Victory!” shouted the right-wing blog Weasel Zippers, as news of the acquittal came streaming in. “They must have known how history would view them if Wilders had been found guilty: as troglodytes who ushered in the return of the Dark Ages,” wrote anti-Islam firebrand Pamela Geller at Big Government. “Hallelujah!” cheered Zilla of the Resistance. The Jihad Watch blog called it a “great victory for decency and sanity.” Over at The American Thinker, Rick Moran noted that Muslim groups were outraged, taking the issue to United Nations Human Rights Committee where “no doubt they will get a sympathetic hearing.”  Over at the National ReviewMark Steyn gave a somewhat more nuanced reaction to the ruling but applauded Wilders regardless. “Very few Europeans would have had the stomach to go through what Wilders did–and the British Government’s refusal to permit a Dutch Member of Parliament to land at Heathrow testifies to how easily the craven squishes of the broader political culture fall into line.”

Die Tageszeitung:

“To marginalize an entire group of citizens is blatant discrimination and should be punished — even in the Netherlands. But the court in Amsterdam apparently does not have the will to rein in the popular right-wing populist whose party the current government tolerates. His remarks were justifiable in the political debate, it said. At the same time, it is hard to fathom why Wilders was acquitted of the charge of incitement to racial hatred. After all, even the judge admitted that Wilders’ comments are often “hurtful” for Muslims and that his film “Fitna” promotes aggression against Islam.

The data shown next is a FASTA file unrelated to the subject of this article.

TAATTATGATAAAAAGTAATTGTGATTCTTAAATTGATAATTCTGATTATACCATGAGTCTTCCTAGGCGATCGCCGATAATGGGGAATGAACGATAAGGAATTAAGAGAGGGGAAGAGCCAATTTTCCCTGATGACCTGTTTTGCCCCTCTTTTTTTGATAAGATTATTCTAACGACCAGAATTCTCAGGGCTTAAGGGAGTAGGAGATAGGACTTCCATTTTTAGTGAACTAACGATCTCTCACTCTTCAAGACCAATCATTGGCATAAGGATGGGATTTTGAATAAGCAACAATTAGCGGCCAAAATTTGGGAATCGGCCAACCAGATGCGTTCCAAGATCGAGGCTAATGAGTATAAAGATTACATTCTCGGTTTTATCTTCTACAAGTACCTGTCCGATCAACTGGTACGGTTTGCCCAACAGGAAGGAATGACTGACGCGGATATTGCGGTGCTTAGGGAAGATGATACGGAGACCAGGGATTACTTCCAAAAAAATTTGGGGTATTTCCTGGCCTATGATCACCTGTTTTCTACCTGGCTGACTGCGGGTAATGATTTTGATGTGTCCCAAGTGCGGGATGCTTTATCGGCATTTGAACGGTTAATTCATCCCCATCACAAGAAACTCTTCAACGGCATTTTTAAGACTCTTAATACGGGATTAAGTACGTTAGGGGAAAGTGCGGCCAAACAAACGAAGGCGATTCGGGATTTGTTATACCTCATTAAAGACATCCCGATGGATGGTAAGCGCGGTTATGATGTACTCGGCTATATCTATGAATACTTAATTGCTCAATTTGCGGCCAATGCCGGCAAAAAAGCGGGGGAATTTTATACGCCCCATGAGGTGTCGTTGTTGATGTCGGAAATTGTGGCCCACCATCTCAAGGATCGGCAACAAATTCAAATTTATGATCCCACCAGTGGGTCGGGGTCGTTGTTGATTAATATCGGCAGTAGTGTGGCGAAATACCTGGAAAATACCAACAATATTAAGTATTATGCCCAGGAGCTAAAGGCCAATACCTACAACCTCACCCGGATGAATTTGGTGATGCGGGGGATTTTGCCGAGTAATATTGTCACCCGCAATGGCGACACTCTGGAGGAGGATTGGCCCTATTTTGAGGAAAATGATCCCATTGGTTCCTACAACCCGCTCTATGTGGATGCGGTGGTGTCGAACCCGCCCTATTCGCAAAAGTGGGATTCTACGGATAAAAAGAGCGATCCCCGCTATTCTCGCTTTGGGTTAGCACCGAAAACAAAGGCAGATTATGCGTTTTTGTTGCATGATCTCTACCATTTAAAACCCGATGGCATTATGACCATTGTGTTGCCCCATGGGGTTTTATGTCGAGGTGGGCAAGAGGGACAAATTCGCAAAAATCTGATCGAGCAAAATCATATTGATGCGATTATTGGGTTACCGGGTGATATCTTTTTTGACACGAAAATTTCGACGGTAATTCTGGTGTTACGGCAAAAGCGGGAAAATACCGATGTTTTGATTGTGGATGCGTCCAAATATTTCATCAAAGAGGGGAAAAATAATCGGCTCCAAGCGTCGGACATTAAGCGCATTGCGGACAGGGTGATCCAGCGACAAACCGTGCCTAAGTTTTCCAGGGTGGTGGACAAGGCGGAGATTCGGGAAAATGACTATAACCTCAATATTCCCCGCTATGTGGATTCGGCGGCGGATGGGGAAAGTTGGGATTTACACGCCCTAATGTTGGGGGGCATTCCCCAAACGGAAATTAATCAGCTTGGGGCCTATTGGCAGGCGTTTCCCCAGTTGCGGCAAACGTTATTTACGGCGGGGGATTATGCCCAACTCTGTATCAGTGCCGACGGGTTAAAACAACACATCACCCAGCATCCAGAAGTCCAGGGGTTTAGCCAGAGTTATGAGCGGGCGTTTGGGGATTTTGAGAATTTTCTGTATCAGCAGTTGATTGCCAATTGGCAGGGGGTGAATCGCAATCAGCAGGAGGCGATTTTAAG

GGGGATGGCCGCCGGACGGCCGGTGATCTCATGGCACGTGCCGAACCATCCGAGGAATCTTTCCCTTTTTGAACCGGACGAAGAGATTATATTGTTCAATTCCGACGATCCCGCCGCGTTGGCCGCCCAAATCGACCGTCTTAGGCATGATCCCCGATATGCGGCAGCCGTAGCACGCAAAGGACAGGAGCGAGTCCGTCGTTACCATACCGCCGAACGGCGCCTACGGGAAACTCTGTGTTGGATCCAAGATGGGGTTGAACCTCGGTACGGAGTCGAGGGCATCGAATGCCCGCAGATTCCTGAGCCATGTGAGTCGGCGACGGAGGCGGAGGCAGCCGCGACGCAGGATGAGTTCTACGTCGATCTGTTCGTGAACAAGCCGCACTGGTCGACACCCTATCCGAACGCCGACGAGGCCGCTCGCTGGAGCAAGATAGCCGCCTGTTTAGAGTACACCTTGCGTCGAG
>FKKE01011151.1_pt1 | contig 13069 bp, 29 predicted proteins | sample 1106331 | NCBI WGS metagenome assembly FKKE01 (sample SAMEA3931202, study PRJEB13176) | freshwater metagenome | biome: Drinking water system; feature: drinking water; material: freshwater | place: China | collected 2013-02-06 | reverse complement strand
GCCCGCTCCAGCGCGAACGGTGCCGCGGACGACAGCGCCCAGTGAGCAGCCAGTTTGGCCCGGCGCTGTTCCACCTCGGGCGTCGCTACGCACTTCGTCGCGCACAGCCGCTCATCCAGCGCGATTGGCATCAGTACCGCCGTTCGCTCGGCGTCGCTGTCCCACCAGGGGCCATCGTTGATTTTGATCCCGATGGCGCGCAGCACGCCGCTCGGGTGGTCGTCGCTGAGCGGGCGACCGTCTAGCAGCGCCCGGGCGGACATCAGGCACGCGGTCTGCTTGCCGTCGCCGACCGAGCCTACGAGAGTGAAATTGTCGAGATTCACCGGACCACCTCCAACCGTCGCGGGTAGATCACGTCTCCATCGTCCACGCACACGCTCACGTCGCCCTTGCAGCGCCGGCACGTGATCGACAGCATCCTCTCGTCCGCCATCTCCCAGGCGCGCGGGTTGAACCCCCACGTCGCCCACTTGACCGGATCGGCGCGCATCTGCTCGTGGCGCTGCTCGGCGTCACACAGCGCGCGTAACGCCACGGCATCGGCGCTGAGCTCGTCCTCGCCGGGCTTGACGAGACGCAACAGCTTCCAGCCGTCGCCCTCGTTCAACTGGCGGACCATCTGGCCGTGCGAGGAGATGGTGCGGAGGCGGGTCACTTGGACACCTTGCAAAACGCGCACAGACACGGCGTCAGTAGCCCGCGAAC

“This ruling is a free pass for Wilders to continue with his agitation — and a slap in the face for Muslims who live in the Netherlands, and all those who believe in an equitable and peaceful coexistence between immigrants and natives, Christians and Muslims. And not only because Wilders has not been convicted. The court has also exonerated him of any accusations of being responsible for racist or discriminatory views. Right-wing populism in the Netherlands has finally been legitimized.”

Bruce Walker:

Unsurprisingly, not everyone was happy with the acquittal. Aydin Akkaya, Chairman of the Council of Turks in the Netherlands, voiced his displeasure: “What surprises me is that the judge says that what’s permissible is determined by the context of societal debate. In other words, if you just find a ‘context’ you can go nuts.” Mohammed Rabbae, Chairman of the National Moroccan Council, warned of a lawsuit: “We will go to the United Nations Council for Human Rights in Geneva. The suit will be directed against the government.”

Academia also quickly took sides against Wilders. Professor Leo Lucassen, Chair of the Social History Department at Leiden University, averred that the verdict “will further the inward-looking and to some extent xenophobic atmosphere in the Netherlands” and that it “fuels this idea of immigrants who are basically an alien element to the Dutch people.” Andre Krouwel of Amsterdam’s Free University called the decision a “incredible mistake” which “legalized populist rhetoric.” He warned:

Inside the Netherlands and outside, politicians will now go the same way: to the edge of what is allowed. Right-wing politicians in other countries will be able to point to the Netherlands and say, “They can say it there — why not here?”

…Geert Wilders, of course, was not lying. At worst, he was expressing a negative opinion about Islam. If Christians in Europe hailed before the courts everyone who said something negative about Christianity, then the courts would have almost no time for anything else.

You have a view?



Posted: 24th, June 2011 | In: Politicians Comments (4) | Follow the Comments on our RSS feed: RSS 2.0 | TrackBack | Permalink